Pile of clothes

An Update on Textile Recycling

Dear Sustainability Sam,

I have attended the last two textile waste-focused virtual events. I noticed that the most common question is “How do I recycle old clothing and textiles that can no longer be worn or used?” I am having a hard time understanding if there are any options at all for textile recycling. And, if not, what should I do with the clothing my kids have worn out?




Dear Sally,

Thank you for being mindful of the disposal of your kids clothes. The messaging on clothing and textile recycling can be confusing and options are very limited. As you know from attending our events, we are trying to shift the conversation from ‘what to do at the end of life of our clothing and textiles’ to ‘where and how we buy and use these textiles in the first place.’ That being said, there truly are times when clothing is just simply worn out.

At our virtual events, we covered that the City and Hennepin County have stopped collecting textiles for recycling due to market uncertainty. With the rise of fast, cheap fashion and home textiles, demand for lower quality used textiles has dropped, especially if torn or soiled. The company Hennepin County was contracting with for textile recycling could not guarantee that textiles were actually being recycled, and not just landfilled or burned, once they landed overseas. They also did not want to create competition for nonprofits who depend on second hand markets to generate revenue for programming. I recommend reading this MinnPost article from December 2019to learn more.

There are several reasons why it is hard to find options for textile recycling. I mentioned earlier that lower quality textiles—thinner, less durable fabrics, less natural fibers, more fabrics made up of mixed fibers—make recycling difficult. In addition, the sheer quantity of textile waste being generated in the U.S. is an issue. In a 2017 EPA report on solid waste and recycling, textile waste generated in the U.S. had grown 860% since 1960, most of which was landfilled, whereas the U.S. population only grew 80% during this same time(Source: U.S. Census Bureau).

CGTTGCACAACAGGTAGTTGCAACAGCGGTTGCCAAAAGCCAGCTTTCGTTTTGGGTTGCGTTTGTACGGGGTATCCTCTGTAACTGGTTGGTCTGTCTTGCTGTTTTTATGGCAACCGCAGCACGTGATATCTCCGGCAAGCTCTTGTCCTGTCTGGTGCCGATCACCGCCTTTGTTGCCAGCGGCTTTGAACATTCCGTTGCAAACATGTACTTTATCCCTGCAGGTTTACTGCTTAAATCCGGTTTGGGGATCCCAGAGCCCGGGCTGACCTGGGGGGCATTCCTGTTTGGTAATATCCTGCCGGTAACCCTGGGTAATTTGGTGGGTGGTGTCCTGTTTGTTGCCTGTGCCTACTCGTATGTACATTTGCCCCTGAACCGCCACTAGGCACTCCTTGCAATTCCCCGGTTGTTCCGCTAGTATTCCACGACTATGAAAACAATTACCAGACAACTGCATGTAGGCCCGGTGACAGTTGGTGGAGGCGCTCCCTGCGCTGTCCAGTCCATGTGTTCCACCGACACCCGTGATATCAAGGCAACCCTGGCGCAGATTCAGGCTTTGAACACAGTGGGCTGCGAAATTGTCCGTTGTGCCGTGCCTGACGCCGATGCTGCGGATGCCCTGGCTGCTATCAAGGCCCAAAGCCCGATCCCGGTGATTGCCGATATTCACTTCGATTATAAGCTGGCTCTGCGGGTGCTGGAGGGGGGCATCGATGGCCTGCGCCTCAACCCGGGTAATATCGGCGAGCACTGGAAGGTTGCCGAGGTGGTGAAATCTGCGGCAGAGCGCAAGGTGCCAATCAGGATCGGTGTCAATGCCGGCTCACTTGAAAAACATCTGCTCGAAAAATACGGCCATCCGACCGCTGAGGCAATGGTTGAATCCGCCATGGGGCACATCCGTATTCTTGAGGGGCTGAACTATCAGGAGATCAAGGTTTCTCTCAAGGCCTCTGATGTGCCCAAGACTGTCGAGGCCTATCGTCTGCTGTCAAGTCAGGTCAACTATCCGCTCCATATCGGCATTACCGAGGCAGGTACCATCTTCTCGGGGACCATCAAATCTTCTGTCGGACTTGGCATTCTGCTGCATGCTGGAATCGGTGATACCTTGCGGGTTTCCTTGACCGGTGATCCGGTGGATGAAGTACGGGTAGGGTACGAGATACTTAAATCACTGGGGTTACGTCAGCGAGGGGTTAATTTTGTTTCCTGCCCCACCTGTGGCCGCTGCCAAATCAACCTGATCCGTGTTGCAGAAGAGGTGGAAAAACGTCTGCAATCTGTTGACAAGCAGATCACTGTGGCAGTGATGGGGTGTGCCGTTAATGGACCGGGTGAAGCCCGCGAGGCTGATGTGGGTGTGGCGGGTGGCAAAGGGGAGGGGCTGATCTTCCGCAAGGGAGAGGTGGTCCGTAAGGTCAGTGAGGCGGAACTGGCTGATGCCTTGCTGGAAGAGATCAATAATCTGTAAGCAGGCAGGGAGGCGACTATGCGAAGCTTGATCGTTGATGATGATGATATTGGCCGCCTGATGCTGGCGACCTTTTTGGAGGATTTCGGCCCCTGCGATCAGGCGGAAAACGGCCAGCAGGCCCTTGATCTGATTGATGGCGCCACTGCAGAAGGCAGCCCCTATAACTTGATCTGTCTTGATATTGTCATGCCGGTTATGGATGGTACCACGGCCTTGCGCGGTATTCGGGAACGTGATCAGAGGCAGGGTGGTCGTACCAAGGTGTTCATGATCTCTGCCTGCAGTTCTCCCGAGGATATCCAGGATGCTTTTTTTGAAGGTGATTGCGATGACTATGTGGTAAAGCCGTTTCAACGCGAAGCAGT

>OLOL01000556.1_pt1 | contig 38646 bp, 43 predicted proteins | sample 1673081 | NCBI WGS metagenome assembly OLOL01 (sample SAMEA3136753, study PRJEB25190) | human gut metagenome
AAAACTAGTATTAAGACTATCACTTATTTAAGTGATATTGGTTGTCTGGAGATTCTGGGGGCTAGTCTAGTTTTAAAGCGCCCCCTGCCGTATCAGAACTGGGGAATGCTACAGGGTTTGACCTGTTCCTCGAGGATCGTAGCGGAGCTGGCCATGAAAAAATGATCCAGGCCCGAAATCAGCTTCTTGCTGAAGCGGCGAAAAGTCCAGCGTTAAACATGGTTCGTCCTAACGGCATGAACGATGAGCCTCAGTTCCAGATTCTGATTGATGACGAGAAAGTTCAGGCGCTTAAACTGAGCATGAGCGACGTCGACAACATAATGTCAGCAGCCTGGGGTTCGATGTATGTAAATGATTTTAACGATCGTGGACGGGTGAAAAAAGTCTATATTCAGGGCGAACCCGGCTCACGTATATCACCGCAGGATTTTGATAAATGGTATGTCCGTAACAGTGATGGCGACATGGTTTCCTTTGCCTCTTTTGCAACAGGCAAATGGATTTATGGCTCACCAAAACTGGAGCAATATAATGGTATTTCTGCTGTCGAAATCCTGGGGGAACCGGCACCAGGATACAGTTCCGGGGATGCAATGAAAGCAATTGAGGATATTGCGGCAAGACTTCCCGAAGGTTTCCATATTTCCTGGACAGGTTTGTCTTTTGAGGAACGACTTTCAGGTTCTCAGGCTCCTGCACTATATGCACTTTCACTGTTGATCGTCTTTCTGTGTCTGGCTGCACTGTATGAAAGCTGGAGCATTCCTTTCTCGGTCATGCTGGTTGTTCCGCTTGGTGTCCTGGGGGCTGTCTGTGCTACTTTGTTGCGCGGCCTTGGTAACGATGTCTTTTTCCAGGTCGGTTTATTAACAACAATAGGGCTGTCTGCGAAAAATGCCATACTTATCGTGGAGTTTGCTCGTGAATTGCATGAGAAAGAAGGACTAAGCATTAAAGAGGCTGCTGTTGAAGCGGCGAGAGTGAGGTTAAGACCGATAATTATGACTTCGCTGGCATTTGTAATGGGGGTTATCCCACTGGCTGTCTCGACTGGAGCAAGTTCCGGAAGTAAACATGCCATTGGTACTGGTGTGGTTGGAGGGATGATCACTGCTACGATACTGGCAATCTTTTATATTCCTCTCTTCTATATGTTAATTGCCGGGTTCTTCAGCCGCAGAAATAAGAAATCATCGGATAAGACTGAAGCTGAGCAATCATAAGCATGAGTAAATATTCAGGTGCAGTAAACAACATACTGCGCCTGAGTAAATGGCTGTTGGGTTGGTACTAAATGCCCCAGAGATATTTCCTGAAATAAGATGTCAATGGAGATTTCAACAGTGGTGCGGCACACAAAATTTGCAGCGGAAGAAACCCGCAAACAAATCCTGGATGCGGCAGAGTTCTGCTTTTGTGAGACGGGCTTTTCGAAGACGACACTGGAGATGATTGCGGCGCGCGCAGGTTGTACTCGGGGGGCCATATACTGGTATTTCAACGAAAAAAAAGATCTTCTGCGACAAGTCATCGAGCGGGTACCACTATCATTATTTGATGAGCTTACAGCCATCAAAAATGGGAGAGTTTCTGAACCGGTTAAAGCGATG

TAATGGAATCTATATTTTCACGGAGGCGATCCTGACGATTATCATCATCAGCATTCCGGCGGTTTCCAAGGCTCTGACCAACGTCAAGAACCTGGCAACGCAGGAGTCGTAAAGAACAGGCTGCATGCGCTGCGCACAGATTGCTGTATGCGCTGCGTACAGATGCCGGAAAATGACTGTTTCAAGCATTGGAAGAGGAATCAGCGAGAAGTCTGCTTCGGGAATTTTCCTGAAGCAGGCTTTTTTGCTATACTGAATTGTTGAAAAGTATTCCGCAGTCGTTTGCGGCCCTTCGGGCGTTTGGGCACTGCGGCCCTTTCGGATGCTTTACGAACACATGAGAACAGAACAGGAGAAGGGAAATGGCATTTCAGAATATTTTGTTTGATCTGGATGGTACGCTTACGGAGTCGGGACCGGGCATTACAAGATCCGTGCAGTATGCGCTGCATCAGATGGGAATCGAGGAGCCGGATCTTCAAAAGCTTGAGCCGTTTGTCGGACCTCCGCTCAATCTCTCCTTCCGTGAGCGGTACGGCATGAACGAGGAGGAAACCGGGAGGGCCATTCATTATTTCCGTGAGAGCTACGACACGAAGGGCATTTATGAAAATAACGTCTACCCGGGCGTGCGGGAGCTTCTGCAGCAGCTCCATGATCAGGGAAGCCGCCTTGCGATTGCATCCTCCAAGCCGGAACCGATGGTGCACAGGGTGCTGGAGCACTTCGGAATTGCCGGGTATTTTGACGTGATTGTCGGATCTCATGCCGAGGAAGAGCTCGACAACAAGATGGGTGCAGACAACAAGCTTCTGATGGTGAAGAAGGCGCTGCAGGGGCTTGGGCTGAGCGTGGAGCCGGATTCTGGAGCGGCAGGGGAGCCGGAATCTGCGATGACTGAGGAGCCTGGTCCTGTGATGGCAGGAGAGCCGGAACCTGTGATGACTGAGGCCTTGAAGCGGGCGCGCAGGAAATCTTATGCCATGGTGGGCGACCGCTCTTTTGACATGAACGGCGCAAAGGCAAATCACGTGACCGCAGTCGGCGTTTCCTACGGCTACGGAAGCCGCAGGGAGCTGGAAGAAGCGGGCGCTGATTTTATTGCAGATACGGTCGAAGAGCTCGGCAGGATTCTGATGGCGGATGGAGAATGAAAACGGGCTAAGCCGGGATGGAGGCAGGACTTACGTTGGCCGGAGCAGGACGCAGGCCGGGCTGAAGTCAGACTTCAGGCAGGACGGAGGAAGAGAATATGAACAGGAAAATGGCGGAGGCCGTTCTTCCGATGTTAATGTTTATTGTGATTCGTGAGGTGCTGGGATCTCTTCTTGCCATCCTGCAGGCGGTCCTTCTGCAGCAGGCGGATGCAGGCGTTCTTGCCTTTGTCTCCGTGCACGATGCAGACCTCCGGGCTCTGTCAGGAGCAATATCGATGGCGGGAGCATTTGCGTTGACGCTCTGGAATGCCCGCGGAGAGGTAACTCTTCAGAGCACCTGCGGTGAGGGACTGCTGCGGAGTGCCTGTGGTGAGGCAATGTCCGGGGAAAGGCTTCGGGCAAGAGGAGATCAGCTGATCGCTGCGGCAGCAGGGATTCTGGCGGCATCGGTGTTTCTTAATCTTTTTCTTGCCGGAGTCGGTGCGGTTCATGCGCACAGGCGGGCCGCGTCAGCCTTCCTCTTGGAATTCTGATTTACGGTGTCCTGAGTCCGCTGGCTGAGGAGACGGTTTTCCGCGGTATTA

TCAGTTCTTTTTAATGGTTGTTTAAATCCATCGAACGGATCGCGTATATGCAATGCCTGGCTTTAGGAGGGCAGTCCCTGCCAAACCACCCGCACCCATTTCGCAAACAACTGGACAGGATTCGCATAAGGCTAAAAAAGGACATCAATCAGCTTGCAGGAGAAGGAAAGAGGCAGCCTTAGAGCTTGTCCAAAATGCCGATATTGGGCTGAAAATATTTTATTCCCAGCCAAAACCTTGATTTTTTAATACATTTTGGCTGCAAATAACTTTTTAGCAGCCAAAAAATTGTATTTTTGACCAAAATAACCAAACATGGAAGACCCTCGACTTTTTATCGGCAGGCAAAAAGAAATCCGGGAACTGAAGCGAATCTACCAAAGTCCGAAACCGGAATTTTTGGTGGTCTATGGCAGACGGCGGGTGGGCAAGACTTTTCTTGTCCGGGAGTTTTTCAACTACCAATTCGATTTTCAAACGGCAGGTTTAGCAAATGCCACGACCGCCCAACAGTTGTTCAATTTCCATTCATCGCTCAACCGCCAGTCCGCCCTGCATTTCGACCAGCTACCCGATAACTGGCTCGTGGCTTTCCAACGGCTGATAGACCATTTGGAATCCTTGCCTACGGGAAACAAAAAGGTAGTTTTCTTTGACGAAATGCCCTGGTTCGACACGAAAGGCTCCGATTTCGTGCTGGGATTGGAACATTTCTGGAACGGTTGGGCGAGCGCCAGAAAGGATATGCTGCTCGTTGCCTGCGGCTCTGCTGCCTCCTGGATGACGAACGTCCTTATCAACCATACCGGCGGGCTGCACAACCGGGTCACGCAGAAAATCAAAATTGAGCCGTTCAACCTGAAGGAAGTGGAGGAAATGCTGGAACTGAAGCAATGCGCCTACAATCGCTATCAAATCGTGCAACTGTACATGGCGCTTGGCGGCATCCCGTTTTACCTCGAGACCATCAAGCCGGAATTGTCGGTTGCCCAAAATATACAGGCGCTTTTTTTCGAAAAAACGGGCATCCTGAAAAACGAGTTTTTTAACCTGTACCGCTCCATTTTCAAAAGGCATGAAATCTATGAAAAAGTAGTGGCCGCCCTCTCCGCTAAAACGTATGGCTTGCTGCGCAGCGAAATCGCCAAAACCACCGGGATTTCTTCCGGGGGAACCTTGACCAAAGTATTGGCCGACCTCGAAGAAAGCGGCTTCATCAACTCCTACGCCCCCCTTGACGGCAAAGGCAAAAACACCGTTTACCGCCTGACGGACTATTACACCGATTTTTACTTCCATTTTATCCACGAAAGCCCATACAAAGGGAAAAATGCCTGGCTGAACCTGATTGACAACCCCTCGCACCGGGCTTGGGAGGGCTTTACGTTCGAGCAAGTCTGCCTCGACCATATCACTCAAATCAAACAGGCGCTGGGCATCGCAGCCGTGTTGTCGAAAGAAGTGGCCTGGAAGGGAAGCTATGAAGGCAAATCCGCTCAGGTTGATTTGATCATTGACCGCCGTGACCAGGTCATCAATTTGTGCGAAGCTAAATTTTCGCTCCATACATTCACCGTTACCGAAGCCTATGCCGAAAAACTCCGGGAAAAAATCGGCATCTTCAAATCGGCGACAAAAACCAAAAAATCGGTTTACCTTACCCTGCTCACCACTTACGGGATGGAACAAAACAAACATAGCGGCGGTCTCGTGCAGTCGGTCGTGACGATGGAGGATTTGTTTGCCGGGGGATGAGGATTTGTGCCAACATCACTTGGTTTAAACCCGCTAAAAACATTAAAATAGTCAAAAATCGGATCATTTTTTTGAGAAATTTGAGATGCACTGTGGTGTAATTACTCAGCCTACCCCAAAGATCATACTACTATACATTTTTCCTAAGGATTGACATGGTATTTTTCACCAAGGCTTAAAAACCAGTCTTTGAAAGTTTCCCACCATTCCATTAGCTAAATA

Textile recycling is important, but current availability cannot keep up with current demand and consumption rates in the U.S. Reducing the amount of clothing and textiles we dispose of in the first place—buying less, buying second hand, buying quality items that can be repaired, borrowing or renting for special occasions—will help reduce our growing textile waste problem along with its carbon footprint and impact on climate change. 

Here is a list of suggestions for what to do with worn out textiles and clothing:

  • Can it be repaired? Zippers can be replaced, holes can be patched or darned, pilling can be removed, ripped seams and linings can be resewn. Consider attending our January 23 event, Clothing Repair: Diagnosing a Mend to learn more. 
  • Are you sure that stain can’t be removed? Perhaps give stain removal one more try. Search how to do it on YouTube or check out this local laundry expert, the Laundry Evangelist. He also teaches you how to care for your clothing properly so they last longer to begin with.  He’ll be teaching us his tips and tricks at our February 24 event on Textile Care and Laundering.  
  • Can’t get the stain out? Try a decorative visible mending technique to create a design that covers the stain. Visible mending is a fun way to patch holes in clothing, too. Check out this The Spruce Crafts article or the book Mending Matters (available at the library) for ideas. You can also search the hashtag #visiblemending on Instagram for inspiration.
  • Hang dry your laundry to extend the life of your clothing.
  • Cut up and upcycle the usable parts of your worn out textiles. 
    • Learn how to make simple fabric gift bags
    • Cut into medium to large squares and use for furoshiki gift wrapping
    • Cut cotton clothing into small squares and use as “unpaper towels.” 
    • Use old holey socks for dusting and cleaning. 
    • Get crafty! Make doll clothes, hair scrunchies, face masks, pet bandanas, and more! The internet has a wealth of DIY and How To content.
  • Did you know you can compost small squares of all natural fibers? Cut 100% natural fiber textile waste into 4” squares or smaller (remove or cut off any threads as thread is often synthetic) and discard with food waste in your curbside organics.
  • Bag damaged clothing and textiles (no small scraps, damp or moldy items) in a separate bag and label the bag as ‘rags’ or ‘damaged textiles’ and bring with you the next time you drop off donations at Arc’s Value Village or Goodwill.
  • Look into paid textile recycling options, such as For Days.  For $10, they will send you a Take Back Bag for you to ship your textile recycling to them in. We did reach out to them and they claim to repurpose all the items into new fibers (as opposed to dumping in developing countries).

Thank you for being thoughtful about the clothing and textiles you no longer need and for looking for an option other than just throwing them away. I hope you will join us for the rest of our Tangletown Textile Reduce & Reuse Events for more great textile care, reuse, repair, donation, and upcycling resources!